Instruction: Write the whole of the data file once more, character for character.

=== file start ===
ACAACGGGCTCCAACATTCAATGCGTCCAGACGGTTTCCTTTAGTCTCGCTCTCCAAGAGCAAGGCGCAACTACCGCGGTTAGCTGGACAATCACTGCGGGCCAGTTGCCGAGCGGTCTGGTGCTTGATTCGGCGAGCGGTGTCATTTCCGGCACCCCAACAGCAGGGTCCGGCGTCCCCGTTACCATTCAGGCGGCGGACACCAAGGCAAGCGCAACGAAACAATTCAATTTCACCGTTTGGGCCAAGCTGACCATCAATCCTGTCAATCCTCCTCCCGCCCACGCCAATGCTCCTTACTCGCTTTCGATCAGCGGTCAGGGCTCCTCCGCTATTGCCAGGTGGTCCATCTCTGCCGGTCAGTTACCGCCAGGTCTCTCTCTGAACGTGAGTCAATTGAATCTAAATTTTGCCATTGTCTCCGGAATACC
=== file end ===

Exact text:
ACAACGGGCTCCAACATTCAATGCGTCCAGACGGTTTCCTTTAGTCTCGCTCTCCAAGAGCAAGGCGCAACTACCGCGGTTAGCTGGACAATCACTGCGGGCCAGTTGCCGAGCGGTCTGGTGCTTGATTCGGCGAGCGGTGTCATTTCCGGCACCCCAACAGCAGGGTCCGGCGTCCCCGTTACCATTCAGGCGGCGGACACCAAGGCAAGCGCAACGAAACAATTCAATTTCACCGTTTGGGCCAAGCTGACCATCAATCCTGTCAATCCTCCTCCCGCCCACGCCAATGCTCCTTACTCGCTTTCGATCAGCGGTCAGGGCTCCTCCGCTATTGCCAGGTGGTCCATCTCTGCCGGTCAGTTACCGCCAGGTCTCTCTCTGAACGTGAGTCAATTGAATCTAAATTTTGCCATTGTCTCCGGAATACC